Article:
This question is inspired by this security question https://security.stackexchange.com/questions/1707

  1. What are the threats in using Ajax? (Please note I am talking about security threats, not features drawbacks)
  2. How do I do Ajax securely? (Please give examples, preferably examples in PHP since I am using the CakePHP framework.)

2 Answers 2


Ajax is just pasing data over HTTP - it's not magic - so you secure it in exactly the same way you do with your normal webpages -

  • check for authentication and authorization
  • Encrypt or add salted hash checks to data exported to the browser for resubmission
  • treat any data received in the request as potentially dangerous
  • use HTTPS where its appropriate
  • transform data leaving your PHP using the right method for were its going (htmlentities, mysql_real_escape_string
  • transform data entering your script using the right method based on its origin (e.g. json_decode)
  • if as a logged in user, some actions are executed via ajax, how do we check for authorization? what about CSRF protection?
    – Kim Stacks
    Feb 12, 2011 at 10:20
  • 1
    I suggest clarifying that the point is that you can't trust anything that comes from the browser, even if you designed your Ajax to do form validation or whatever. The user may manipulate the javascript at their end, or a MITM may have replaced the scripts entirely. So just do all the same server-side authentication and data checks you normally would.
    – nealmcb
    Feb 18, 2011 at 2:02
  • How about a specific code example in any language? for checking authentication? i think i will definitely benefit from that.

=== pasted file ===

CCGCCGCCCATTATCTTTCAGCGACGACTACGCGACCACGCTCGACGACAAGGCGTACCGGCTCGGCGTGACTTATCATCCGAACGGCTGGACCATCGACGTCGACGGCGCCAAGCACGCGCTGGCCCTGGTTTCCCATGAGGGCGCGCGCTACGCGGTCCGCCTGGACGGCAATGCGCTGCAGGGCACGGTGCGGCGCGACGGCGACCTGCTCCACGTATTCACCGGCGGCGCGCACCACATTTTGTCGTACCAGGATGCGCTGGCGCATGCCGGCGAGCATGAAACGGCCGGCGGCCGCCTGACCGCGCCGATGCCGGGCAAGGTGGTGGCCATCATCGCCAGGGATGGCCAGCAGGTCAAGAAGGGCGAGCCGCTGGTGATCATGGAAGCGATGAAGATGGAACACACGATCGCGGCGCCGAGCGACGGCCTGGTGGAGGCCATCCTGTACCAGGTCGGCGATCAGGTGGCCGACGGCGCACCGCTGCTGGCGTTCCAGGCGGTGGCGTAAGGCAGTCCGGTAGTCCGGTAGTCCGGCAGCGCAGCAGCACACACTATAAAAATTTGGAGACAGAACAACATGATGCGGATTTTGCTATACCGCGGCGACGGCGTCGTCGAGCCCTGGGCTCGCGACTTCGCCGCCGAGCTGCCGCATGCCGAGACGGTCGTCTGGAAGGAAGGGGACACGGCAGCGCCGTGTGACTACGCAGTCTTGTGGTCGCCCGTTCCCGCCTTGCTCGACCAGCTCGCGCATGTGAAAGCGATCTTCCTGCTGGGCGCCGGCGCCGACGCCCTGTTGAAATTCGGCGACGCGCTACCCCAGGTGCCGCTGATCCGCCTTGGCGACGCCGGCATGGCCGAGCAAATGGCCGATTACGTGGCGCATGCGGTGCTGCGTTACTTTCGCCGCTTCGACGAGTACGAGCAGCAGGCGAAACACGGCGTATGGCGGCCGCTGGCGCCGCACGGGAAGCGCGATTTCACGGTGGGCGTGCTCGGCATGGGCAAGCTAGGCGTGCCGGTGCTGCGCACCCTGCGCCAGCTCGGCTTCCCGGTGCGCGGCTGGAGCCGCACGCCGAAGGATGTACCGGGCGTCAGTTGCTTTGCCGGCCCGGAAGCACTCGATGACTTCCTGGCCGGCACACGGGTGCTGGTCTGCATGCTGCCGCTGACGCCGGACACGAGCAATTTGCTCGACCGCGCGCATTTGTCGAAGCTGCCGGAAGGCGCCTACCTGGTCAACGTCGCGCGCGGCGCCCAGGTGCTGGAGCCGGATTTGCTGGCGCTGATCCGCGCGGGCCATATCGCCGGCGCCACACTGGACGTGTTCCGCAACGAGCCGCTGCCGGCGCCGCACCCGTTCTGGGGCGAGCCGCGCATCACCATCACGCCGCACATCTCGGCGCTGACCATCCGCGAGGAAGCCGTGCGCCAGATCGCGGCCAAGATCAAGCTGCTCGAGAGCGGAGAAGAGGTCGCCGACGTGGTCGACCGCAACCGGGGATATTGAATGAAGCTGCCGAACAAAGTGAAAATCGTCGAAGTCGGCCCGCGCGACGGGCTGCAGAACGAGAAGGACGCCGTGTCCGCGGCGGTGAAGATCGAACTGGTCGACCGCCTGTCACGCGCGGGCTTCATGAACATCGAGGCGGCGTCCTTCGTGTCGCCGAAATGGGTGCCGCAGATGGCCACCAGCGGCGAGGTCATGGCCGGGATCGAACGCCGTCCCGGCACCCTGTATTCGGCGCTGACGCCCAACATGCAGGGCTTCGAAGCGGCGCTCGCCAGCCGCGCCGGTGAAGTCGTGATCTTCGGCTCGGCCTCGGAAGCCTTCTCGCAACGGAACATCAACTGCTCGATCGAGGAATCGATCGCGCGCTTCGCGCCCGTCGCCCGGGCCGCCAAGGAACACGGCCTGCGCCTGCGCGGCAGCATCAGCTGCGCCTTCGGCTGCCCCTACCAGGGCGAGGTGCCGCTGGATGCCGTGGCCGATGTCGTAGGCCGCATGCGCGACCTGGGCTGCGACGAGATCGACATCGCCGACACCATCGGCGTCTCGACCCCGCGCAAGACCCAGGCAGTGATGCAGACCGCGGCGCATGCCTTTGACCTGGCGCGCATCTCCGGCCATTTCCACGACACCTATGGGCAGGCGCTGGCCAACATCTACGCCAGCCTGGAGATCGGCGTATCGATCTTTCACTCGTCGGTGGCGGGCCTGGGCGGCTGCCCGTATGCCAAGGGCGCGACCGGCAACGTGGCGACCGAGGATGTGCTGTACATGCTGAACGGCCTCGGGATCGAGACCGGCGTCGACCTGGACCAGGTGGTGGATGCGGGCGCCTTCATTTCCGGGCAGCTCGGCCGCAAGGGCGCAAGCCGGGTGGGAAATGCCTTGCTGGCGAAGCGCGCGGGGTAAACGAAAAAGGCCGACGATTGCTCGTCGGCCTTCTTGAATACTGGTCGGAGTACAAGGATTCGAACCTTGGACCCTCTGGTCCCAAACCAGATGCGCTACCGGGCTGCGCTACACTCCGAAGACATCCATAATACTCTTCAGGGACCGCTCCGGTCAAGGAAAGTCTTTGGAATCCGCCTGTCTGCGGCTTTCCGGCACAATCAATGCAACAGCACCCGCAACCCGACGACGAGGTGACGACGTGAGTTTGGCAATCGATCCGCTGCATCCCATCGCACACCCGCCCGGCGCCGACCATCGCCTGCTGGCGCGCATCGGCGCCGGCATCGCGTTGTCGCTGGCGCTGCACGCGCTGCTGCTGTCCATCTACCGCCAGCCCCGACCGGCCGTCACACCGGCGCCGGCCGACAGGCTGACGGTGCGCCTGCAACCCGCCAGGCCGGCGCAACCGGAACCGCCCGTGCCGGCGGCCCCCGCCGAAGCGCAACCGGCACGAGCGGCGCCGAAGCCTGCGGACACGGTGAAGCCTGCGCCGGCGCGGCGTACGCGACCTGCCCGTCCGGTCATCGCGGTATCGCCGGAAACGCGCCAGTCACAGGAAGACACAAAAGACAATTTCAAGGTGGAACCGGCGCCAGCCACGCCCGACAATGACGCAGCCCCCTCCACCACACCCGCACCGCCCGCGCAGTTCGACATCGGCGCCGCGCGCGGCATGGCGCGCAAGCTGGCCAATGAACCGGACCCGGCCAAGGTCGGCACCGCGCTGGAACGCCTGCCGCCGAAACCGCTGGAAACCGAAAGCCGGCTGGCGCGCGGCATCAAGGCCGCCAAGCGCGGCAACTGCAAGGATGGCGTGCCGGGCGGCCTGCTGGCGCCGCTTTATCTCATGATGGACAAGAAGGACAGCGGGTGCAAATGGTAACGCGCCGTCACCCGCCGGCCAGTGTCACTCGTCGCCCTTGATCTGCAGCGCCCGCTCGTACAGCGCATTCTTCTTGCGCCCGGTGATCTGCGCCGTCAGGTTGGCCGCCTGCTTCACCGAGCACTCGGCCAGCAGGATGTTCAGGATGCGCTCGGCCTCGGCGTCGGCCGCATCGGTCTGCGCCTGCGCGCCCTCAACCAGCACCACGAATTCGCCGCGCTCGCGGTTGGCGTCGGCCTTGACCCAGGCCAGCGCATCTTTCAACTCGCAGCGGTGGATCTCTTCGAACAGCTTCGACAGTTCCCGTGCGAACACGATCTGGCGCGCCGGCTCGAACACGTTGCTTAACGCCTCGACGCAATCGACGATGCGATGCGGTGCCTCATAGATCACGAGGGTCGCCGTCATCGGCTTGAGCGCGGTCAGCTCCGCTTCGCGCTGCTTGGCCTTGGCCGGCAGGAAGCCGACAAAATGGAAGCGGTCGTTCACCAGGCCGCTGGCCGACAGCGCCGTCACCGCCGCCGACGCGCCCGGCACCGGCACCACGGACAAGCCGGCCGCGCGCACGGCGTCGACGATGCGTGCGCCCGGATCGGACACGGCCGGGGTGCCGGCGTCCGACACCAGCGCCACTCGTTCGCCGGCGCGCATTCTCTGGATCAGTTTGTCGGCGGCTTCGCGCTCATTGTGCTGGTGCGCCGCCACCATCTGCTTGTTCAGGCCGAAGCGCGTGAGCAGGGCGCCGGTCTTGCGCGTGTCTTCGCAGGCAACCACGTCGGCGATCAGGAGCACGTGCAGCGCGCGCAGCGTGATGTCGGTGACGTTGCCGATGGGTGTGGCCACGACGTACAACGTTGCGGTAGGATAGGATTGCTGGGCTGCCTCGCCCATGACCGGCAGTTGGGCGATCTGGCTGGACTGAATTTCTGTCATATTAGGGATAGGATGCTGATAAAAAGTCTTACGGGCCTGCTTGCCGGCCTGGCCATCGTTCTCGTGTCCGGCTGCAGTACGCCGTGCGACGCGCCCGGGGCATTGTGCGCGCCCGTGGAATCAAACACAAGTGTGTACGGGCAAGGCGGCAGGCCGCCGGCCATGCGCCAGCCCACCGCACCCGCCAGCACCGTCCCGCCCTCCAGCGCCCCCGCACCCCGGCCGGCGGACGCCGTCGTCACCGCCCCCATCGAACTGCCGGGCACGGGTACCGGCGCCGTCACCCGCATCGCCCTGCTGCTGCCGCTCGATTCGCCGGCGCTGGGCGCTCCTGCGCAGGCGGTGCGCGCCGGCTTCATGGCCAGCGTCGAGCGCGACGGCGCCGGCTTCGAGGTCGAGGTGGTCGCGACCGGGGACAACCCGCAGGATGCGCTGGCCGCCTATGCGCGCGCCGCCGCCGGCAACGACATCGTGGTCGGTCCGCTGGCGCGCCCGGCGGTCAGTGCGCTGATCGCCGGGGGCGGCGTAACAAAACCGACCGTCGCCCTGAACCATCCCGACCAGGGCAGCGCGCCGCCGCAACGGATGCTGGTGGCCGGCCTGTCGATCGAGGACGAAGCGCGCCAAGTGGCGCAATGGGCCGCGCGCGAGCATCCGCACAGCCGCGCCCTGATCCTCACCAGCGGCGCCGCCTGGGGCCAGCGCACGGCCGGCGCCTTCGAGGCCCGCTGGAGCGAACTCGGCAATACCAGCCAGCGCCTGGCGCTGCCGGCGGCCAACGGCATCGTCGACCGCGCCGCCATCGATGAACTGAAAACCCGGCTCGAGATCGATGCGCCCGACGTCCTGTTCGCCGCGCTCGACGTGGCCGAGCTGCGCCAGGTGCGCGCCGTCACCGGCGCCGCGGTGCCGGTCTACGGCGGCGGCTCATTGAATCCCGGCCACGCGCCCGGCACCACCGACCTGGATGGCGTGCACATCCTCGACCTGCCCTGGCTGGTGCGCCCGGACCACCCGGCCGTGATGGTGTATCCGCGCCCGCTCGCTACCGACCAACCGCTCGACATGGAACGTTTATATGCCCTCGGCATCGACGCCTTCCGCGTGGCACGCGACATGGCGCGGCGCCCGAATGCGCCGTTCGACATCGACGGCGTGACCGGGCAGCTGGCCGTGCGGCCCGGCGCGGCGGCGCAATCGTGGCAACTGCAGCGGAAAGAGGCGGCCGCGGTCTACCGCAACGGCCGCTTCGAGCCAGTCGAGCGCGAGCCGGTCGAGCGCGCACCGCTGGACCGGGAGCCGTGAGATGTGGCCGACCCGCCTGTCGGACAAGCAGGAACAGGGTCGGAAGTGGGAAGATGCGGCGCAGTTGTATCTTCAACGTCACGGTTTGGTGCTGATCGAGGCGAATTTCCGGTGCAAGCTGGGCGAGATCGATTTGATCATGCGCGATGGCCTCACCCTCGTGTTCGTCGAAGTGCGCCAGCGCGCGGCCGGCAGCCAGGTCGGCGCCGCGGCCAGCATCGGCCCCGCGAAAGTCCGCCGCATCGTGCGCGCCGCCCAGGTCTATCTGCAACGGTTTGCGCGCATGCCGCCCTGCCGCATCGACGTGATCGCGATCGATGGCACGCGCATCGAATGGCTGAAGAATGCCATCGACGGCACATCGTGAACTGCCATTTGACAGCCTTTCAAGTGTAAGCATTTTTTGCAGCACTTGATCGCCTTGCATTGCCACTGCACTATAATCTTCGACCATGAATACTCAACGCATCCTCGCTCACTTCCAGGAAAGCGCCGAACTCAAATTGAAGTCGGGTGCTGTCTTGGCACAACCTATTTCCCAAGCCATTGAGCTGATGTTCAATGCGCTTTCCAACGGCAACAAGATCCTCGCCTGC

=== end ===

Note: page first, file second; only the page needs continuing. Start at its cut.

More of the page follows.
– Kim Stacks
    Feb 20, 2011 at 16:10
  • Are there any new problems specific to the way AJAX is done/being used? How do you do security on top of a stateless protocol?
    – Marcin
    Apr 26, 2011 at 12:41

The threats with AJAX are the same that are faced with normal web request: XSS, SQL Injection, etc. One thing to note is that with AJAX, if you load data from a untrusted source (for example some webservice), you should also validate that data on the client, not just on the server, or else someone can potentially inject javascript and other nasty things.

Use the same methods to secure the request as you would use normally, since AJAX is just a HTTP request. But keep in mind that besides checking for the "normal" things (check the users privileges, sanitize the data, etc), also check if he really made the request or if he was tricked (for example a link on another page). To do that, include a CSRF-token in each AJAX request and validate it on the server side (see What is the correct way to implement anti-CSRF form tokens?). Though it is recommended that a CSRF token is used even in normal requests.

Another thing is that depending on what you do with on the client side, also sanitize the data there. Else an attacker could inject harmful code into the page. This is especially important if you get data from a third party, but best do it for all input.

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